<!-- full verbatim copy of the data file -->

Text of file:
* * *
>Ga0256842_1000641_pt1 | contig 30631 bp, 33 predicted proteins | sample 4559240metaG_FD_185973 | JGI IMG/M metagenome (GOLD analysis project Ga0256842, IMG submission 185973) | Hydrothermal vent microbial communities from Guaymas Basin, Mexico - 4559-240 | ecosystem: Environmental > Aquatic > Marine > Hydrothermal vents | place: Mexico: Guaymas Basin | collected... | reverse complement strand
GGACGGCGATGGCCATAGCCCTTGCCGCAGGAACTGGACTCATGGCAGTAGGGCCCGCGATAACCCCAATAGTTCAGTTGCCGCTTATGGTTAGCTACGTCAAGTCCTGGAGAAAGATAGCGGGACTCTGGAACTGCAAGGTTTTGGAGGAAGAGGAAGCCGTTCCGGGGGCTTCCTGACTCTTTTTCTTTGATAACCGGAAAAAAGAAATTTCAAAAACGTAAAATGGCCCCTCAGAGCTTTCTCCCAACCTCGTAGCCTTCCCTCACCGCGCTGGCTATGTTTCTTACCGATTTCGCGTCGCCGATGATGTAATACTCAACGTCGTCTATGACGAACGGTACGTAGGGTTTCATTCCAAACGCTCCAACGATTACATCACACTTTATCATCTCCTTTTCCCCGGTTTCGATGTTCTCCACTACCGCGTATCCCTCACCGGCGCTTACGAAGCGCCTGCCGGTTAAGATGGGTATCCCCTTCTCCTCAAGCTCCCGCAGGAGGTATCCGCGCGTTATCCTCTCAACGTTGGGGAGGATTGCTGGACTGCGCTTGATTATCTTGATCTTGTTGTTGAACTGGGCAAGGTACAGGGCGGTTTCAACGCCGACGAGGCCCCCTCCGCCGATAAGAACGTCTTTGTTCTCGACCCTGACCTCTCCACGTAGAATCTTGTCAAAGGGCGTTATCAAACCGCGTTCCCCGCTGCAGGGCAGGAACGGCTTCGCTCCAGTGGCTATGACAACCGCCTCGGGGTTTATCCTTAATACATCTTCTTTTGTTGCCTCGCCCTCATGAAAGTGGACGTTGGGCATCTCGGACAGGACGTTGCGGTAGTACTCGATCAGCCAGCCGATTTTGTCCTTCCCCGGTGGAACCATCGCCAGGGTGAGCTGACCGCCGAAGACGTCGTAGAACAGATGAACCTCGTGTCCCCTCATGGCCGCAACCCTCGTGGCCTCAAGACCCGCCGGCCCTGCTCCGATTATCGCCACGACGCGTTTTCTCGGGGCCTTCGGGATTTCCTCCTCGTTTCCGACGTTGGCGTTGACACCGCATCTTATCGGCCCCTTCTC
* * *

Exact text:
>Ga0256842_1000641_pt1 | contig 30631 bp, 33 predicted proteins | sample 4559240metaG_FD_185973 | JGI IMG/M metagenome (GOLD analysis project Ga0256842, IMG submission 185973) | Hydrothermal vent microbial communities from Guaymas Basin, Mexico - 4559-240 | ecosystem: Environmental > Aquatic > Marine > Hydrothermal vents | place: Mexico: Guaymas Basin | collected... | reverse complement strand
GGACGGCGATGGCCATAGCCCTTGCCGCAGGAACTGGACTCATGGCAGTAGGGCCCGCGATAACCCCAATAGTTCAGTTGCCGCTTATGGTTAGCTACGTCAAGTCCTGGAGAAAGATAGCGGGACTCTGGAACTGCAAGGTTTTGGAGGAAGAGGAAGCCGTTCCGGGGGCTTCCTGACTCTTTTTCTTTGATAACCGGAAAAAAGAAATTTCAAAAACGTAAAATGGCCCCTCAGAGCTTTCTCCCAACCTCGTAGCCTTCCCTCACCGCGCTGGCTATGTTTCTTACCGATTTCGCGTCGCCGATGATGTAATACTCAACGTCGTCTATGACGAACGGTACGTAGGGTTTCATTCCAAACGCTCCAACGATTACATCACACTTTATCATCTCCTTTTCCCCGGTTTCGATGTTCTCCACTACCGCGTATCCCTCACCGGCGCTTACGAAGCGCCTGCCGGTTAAGATGGGTATCCCCTTCTCCTCAAGCTCCCGCAGGAGGTATCCGCGCGTTATCCTCTCAACGTTGGGGAGGATTGCTGGACTGCGCTTGATTATCTTGATCTTGTTGTTGAACTGGGCAAGGTACAGGGCGGTTTCAACGCCGACGAGGCCCCCTCCGCCGATAAGAACGTCTTTGTTCTCGACCCTGACCTCTCCACGTAGAATCTTGTCAAAGGGCGTTATCAAACCGCGTTCCCCGCTGCAGGGCAGGAACGGCTTCGCTCCAGTGGCTATGACAACCGCCTCGGGGTTTATCCTTAATACATCTTCTTTTGTTGCCTCGCCCTCATGAAAGTGGACGTTGGGCATCTCGGACAGGACGTTGCGGTAGTACTCGATCAGCCAGCCGATTTTGTCCTTCCCCGGTGGAACCATCGCCAGGGTGAGCTGACCGCCGAAGACGTCGTAGAACAGATGAACCTCGTGTCCCCTCATGGCCGCAACCCTCGTGGCCTCAAGACCCGCCGGCCCTGCTCCGATTATCGCCACGACGCGTTTTCTCGGGGCCTTCGGGATTTCCTCCTCGTTTCCGACGTTGGCGTTGACACCGCATCTTATCGGCCCCTTCTC